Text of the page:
is a tendency to focus on success and achievement and judge our worth in terms of our achievements. This can occur even with
regard to spirituality. One might judge one’s progress on the spiritual path by the consolations experienced or the
presence of signs of the Dark Night of the Soul. Yet, consolations are no sure indicator of spiritual development and the
Dark Night of the Soul is best understood not as a single event in one’s life that is undergone and moved beyond. Rather,
it is the ongoing spiritual process of our lives. We may have periodic conscious experiences of it, but it continues at all
times, hidden within us. Attempts to compete with one another for ever greater signs of spiritual achievement
suggest a fundamental misunderstanding of the nature of spirituality. Yet, self-transcendence, that is, spiritual growth,
is an integral characteristic of Christian spirituality.
to Bernard Lonergan, "Man achieves authenticity in self-transcendence." He describes moral self-transcendence as the key to becoming a person in human society. Walter Conn expands on this
by explaining that among all the possible realizations of human potential, the cognitive, moral, affective and religious self-transcendence
described by Lonergan is the criterion of authentic self-realization, of the true self. “Every achievement of creative
understanding, realistic judgment, responsible choice and generous love is an instance of self-transcendence.”
Kegan describes self-transcendence as the basic mechanism of human development. He sees the human as process. Meaning is the
motion inherent in this process. All physical, social and survival activity are the vehicles and expression of this drive
for meaning. As a person develops physically and interacts with the environment, he or she slowly learns to differentiate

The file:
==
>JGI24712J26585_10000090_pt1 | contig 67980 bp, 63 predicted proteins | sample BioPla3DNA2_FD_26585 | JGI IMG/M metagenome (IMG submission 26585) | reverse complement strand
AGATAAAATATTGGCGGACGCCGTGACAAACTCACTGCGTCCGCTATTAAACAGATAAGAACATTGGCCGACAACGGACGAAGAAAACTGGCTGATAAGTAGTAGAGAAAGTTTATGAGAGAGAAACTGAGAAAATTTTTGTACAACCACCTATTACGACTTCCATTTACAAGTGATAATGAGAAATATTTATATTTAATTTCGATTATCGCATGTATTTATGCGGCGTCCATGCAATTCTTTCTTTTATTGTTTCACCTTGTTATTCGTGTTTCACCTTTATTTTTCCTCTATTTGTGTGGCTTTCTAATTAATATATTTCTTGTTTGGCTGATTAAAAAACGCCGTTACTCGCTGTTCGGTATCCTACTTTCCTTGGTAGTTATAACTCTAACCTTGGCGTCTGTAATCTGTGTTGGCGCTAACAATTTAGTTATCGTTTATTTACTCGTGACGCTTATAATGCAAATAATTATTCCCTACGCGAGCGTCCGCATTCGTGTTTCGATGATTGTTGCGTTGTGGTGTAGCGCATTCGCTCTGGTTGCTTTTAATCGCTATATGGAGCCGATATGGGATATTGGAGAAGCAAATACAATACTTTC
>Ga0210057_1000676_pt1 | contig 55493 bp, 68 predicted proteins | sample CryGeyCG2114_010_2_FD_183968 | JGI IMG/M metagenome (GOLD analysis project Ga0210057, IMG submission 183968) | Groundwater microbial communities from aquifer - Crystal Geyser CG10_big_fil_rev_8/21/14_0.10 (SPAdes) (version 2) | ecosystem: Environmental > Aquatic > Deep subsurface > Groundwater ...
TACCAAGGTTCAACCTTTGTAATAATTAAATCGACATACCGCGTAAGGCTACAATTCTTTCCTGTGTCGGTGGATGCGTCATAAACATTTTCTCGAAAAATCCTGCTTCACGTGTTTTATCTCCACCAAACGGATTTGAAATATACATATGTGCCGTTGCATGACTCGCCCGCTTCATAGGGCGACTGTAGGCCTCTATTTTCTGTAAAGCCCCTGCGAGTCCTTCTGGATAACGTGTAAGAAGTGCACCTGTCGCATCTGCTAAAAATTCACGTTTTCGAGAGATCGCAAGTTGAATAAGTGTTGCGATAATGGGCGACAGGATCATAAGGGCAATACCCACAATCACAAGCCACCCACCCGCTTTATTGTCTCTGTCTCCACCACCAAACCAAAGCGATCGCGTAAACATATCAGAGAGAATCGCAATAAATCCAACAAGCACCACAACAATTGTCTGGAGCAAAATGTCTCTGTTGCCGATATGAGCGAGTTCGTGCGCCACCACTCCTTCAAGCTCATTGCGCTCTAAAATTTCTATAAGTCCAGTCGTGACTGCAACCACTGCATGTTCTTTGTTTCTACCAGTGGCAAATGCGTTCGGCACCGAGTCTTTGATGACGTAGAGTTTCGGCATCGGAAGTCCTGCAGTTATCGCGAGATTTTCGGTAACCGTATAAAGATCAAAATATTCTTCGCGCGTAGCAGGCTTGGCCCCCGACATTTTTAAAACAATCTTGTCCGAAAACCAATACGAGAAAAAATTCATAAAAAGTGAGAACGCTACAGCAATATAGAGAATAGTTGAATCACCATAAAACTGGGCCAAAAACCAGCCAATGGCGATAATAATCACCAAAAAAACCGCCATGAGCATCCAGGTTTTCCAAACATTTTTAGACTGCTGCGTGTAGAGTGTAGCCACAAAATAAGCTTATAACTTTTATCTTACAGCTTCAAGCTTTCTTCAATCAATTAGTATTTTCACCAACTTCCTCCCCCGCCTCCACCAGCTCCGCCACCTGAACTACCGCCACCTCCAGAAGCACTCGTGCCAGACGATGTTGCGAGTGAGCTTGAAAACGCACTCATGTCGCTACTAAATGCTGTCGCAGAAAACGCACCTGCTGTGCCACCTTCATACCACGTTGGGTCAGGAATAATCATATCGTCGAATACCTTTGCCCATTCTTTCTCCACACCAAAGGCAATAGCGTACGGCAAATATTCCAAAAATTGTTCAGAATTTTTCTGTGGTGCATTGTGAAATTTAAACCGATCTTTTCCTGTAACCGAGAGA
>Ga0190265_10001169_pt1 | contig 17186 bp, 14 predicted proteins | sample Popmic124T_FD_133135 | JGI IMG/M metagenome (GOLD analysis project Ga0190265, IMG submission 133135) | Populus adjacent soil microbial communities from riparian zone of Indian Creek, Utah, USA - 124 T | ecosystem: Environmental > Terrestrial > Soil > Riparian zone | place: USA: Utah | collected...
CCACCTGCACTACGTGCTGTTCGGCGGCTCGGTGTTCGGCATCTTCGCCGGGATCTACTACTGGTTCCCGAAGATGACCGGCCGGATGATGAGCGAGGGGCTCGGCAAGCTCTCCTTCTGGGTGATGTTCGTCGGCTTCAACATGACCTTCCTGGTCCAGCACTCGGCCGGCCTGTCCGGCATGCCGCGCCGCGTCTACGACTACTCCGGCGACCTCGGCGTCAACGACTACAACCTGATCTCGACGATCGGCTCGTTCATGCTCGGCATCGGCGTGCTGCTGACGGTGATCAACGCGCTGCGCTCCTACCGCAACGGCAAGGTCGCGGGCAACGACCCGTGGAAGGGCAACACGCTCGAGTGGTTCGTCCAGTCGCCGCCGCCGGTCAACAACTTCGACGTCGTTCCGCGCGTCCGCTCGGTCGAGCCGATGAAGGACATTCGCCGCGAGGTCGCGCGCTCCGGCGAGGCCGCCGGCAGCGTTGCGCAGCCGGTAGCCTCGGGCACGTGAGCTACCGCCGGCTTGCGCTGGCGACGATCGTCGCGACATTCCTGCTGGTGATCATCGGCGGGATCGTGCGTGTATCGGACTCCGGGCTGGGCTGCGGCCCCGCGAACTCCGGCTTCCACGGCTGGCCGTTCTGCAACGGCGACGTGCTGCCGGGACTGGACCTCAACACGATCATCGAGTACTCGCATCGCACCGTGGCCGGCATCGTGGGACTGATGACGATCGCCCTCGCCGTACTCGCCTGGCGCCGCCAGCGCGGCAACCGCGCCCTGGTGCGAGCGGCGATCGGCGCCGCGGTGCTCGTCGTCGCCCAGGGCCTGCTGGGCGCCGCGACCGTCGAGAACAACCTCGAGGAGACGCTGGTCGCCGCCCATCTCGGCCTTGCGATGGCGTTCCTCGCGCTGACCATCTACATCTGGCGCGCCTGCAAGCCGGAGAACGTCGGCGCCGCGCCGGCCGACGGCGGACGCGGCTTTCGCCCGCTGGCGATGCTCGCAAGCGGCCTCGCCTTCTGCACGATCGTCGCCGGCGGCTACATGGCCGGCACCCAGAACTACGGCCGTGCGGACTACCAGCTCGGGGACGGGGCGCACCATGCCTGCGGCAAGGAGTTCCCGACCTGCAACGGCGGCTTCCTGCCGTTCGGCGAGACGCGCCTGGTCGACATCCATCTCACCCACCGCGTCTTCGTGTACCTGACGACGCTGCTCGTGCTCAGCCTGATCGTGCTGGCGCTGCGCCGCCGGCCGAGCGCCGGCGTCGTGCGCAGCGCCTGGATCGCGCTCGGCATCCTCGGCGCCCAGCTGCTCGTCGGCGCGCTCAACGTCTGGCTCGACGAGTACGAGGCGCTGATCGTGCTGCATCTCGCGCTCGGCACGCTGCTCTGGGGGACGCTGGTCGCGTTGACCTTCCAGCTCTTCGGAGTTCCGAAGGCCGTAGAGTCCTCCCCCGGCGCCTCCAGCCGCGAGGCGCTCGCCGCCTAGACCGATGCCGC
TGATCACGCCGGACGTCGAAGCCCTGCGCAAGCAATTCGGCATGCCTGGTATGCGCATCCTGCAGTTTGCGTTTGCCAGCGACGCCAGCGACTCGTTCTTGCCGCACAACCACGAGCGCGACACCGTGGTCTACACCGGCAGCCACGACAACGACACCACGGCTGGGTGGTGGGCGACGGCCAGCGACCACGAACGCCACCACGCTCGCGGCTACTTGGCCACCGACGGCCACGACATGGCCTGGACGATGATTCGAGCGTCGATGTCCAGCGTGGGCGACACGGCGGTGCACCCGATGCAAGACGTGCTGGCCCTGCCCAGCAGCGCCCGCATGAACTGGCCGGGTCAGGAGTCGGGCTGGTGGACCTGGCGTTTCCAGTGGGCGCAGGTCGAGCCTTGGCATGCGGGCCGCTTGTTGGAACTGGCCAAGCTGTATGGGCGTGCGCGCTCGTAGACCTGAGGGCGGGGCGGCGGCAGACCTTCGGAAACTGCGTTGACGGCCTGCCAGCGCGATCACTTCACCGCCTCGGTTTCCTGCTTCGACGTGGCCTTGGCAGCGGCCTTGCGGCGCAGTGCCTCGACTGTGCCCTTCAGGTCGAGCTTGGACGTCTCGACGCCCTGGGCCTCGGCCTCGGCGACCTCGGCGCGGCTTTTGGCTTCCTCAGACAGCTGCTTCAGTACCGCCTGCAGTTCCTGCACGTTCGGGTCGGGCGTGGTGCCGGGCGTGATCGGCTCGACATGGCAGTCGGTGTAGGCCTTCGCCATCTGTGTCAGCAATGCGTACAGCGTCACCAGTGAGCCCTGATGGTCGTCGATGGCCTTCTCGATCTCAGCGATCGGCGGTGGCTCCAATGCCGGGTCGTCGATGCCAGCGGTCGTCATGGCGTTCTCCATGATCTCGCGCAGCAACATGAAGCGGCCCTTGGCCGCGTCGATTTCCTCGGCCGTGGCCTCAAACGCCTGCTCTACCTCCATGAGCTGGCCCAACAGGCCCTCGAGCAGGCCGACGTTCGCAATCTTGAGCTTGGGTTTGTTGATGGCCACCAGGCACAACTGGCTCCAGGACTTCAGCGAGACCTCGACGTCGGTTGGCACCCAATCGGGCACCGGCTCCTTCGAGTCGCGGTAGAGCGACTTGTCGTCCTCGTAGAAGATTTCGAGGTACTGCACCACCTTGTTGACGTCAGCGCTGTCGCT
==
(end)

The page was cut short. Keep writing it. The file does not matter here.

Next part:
self from the environment. A small child learns that the mother is not an extension of itself but another person. This insight
results in the capacity for a new type of relationship with the mother. As this new type of relationship is realized the on-going
relationship has taken on a new meaning. The child has transcended the "self" he or she had been. Thus, the dynamic of self-transcendence
is differentiation eventually followed by integration but with new meaning. While self-transcendence is the basic mechanism
of development, Kegan postulates six plateaus of development as one moves from infancy to adulthood each characterized by
a particular developmental insight.
Van Kaam describes a process of self-transcendence similar to that of Kegan. He also sees self-transcendence as a critical
aspect in the formation of a person's humanity. Like Kegan he is unwilling to separate spiritual development from human development.
Van Kaam describes the person as being-in-the-world. This description is similar to Rahner's spirit-in-the-world and similar
as well in its understanding of human nature. The thrust of Van Kaam's thought, as with Lonergan and Kegan, is that the human person
is best understood as a process. Process implies change and the possibility of giving direction and form to the change. Such
process allows the possibility of self-transcendence (metanoia).
Kaam and Kegan are not alone among psychologists in viewing the human person from the perspective of a developmental process.
A great deal of work has been done in psychology over the past half century to understand the human developmental process.
Of particular interest to this study is the work of James Fowler.